They were inspired to create something universal, using bold lines and shedding symbols for a timeless feeling that draws from ancient influences with a modern twist. It’s a less-is-more approach that has a strong message: the answers, the meaning of life, are found in connection. Earth, nature, fertility, prosperity, family, lunar and solar energies — all these elements are universally recognized by the human race. The hope exemplified in the Fortoul Brothers’ art is that we reconnect with those basics and see the oneness in one another. They don’t choose to present problems in their pieces, because they feel that doing so would add to the negativity in the world. Instead, they seek to present the answers.
“It’s about reconnecting with nature and the earth and with ourselves, more than anything,” says Gabriel. “Once we realize that all the magic is here, all the answers, it’s opening our eyes and recognizing it. I think we need to respect those things.”
The enthusiastic response of collectors to their first exhibition as Fortoul Brothers in November 2014 was a bit unexpected — it confirmed that their base had expanded in their absence and that returning to Phoenix was the right move. With social media, they’re able to work from Phoenix and ship their art to exhibitions anywhere else in the world. They’ve maintained a foothold on the East Coast, completing a series of public art murals in their hometown in the summer of 2014, and had extremely successful exhibitions in Los Angeles and Phoenix this past spring.
They’re always open to the next wind that will blow in a new idea, a new magic. Recently, Gabriel began planting a garden, including a mix of tropical fruits and native plants, inspired by the wisdom of a time when people lived off the land. He also sees a future where fashion, film and working with musicians will all be tied together by visual arts. Then there’s the goal of spending time in Colombia. It’s all about timing, but he knows it’s on the horizon. He says that he has had prior visions of everything that has happened up to now. The ideas are there for what is to come, but the moment has to be right.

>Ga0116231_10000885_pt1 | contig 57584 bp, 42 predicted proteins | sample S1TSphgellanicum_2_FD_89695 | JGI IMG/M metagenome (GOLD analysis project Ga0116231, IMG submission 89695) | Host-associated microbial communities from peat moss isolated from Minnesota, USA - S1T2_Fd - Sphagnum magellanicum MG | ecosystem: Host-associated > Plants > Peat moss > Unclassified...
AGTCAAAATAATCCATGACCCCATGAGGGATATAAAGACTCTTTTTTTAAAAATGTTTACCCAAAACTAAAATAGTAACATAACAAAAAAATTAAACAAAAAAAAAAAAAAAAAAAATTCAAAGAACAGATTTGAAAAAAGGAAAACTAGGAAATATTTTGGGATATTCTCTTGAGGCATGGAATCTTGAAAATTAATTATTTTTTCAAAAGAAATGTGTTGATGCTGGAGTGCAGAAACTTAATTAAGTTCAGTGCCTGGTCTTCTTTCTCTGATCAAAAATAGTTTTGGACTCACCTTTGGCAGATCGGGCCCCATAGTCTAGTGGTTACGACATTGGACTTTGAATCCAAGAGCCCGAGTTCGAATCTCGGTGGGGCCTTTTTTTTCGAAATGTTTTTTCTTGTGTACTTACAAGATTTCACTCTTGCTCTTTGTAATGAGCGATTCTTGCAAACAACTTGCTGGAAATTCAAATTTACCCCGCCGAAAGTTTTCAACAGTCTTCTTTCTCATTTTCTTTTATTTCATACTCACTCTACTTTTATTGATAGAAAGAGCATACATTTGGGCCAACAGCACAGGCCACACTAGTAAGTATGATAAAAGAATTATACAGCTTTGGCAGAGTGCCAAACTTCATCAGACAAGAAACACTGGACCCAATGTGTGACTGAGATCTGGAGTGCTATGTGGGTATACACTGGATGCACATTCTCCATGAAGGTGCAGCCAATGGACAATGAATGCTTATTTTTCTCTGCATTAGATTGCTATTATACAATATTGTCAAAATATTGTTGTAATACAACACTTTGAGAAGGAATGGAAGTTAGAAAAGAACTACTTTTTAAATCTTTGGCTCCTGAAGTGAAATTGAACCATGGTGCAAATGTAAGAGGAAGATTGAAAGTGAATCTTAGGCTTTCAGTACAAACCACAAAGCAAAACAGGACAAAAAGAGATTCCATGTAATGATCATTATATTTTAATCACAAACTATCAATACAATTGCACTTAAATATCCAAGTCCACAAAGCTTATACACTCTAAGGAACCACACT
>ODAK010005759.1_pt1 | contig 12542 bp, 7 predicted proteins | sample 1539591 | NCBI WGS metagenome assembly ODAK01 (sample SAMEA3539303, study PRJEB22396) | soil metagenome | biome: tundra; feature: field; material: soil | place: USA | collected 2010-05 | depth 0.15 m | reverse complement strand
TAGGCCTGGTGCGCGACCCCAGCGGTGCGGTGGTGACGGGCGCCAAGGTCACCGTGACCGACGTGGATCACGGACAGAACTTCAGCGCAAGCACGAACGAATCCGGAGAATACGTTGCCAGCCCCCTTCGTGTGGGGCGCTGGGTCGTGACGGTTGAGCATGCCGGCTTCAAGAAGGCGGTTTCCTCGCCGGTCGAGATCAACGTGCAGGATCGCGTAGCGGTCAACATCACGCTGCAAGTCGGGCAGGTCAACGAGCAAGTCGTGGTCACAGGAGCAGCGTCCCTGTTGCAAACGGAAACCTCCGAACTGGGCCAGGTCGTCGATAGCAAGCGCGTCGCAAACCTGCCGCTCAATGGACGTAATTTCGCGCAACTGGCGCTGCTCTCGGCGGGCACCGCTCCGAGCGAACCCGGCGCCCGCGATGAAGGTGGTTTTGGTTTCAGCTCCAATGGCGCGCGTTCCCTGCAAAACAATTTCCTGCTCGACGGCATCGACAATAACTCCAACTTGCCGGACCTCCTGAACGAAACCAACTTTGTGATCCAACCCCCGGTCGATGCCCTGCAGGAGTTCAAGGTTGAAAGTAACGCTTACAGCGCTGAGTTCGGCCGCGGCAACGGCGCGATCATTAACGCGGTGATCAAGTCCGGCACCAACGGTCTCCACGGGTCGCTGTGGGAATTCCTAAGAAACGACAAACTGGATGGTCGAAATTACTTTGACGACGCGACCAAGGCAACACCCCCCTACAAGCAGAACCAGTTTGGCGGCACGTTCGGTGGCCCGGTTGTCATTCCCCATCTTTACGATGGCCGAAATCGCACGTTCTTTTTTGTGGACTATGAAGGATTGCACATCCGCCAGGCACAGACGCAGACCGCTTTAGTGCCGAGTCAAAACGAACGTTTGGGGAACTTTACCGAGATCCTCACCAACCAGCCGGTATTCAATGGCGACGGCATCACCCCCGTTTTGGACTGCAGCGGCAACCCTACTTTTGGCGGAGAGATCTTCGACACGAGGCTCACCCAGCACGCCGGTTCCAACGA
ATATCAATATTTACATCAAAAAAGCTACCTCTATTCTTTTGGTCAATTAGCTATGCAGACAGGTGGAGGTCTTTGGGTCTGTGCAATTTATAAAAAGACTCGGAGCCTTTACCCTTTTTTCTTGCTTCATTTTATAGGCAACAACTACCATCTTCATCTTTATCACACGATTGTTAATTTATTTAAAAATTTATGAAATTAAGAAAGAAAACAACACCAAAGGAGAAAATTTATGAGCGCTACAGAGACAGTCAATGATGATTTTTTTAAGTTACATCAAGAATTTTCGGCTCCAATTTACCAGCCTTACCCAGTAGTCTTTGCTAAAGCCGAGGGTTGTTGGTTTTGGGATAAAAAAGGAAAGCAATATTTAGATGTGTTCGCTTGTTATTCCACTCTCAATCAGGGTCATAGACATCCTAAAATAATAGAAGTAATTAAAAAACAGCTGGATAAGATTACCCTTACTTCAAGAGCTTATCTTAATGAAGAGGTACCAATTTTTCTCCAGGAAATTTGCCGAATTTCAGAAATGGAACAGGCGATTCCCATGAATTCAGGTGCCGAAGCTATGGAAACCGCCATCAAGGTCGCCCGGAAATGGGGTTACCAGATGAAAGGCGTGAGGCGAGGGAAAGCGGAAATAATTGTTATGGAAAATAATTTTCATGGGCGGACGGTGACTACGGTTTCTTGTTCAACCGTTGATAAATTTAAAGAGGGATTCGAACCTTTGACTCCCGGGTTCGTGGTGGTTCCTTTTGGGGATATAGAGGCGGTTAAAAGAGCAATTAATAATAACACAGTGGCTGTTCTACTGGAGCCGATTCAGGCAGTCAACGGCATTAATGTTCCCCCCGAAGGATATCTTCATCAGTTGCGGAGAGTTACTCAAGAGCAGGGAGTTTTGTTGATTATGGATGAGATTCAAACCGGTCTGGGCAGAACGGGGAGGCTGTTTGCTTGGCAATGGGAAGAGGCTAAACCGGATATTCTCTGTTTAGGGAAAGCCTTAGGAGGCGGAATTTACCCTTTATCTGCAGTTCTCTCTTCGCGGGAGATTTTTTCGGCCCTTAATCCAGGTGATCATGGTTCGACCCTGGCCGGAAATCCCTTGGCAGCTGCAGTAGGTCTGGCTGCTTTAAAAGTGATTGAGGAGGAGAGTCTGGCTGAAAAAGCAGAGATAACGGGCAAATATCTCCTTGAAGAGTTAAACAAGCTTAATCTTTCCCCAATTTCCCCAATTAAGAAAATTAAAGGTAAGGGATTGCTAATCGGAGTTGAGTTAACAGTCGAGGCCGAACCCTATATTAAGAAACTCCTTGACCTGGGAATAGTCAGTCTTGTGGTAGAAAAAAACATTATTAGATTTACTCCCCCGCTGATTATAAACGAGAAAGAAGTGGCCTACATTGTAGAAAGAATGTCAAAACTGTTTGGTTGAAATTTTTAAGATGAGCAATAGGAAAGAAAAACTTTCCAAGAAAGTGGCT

The Fortouls have a number of projects currently underway, including a collaboration with Design Within Reach, Scottsdale in November; possible public art installations in Los Angeles; and, in September, they donated their time and talents to create a mural as part of Phoenix Raceway Charities’ renovation of Roanoke House, Phoenix’s first Ronald McDonald House.
“We’re going to have a lot of color, vibrancy and positive imagery, which is prevalent in all the work we do,” says Gabriel. “We’ll do something amazing. At least for a second or a minute to cheer them up and remind them of the magic in life and the great things that are here, to give them strength to get through what they’re currently dealing with.”
The mural is one more way for the Fortoul Brothers to put positivity into the world, perpetuating the best kind of magic through art.
“It’s not about receiving, it’s about giving back,” says Gabriel. “We all do that in different ways. For us, it’s about the artwork and any knowledge people can see from it is our form of magic, our passing of fortune. It’s cyclical and infinite. What you give, you will receive.”